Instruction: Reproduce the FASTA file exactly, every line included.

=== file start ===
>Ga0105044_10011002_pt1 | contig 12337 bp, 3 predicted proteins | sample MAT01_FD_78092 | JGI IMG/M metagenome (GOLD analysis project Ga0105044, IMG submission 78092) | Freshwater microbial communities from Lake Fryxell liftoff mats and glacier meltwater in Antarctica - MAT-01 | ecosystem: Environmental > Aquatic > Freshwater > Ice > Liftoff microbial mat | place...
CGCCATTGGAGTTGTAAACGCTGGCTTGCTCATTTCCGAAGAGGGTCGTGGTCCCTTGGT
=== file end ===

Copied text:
>Ga0105044_10011002_pt1 | contig 12337 bp, 3 predicted proteins | sample MAT01_FD_78092 | JGI IMG/M metagenome (GOLD analysis project Ga0105044, IMG submission 78092) | Freshwater microbial communities from Lake Fryxell liftoff mats and glacier meltwater in Antarctica - MAT-01 | ecosystem: Environmental > Aquatic > Freshwater > Ice > Liftoff microbial mat | place...
CGCCATTGGAGTTGTAAACGCTGGCTTGCTCATTTCCGAAGAGGGTCGTGGTCCCTTGGT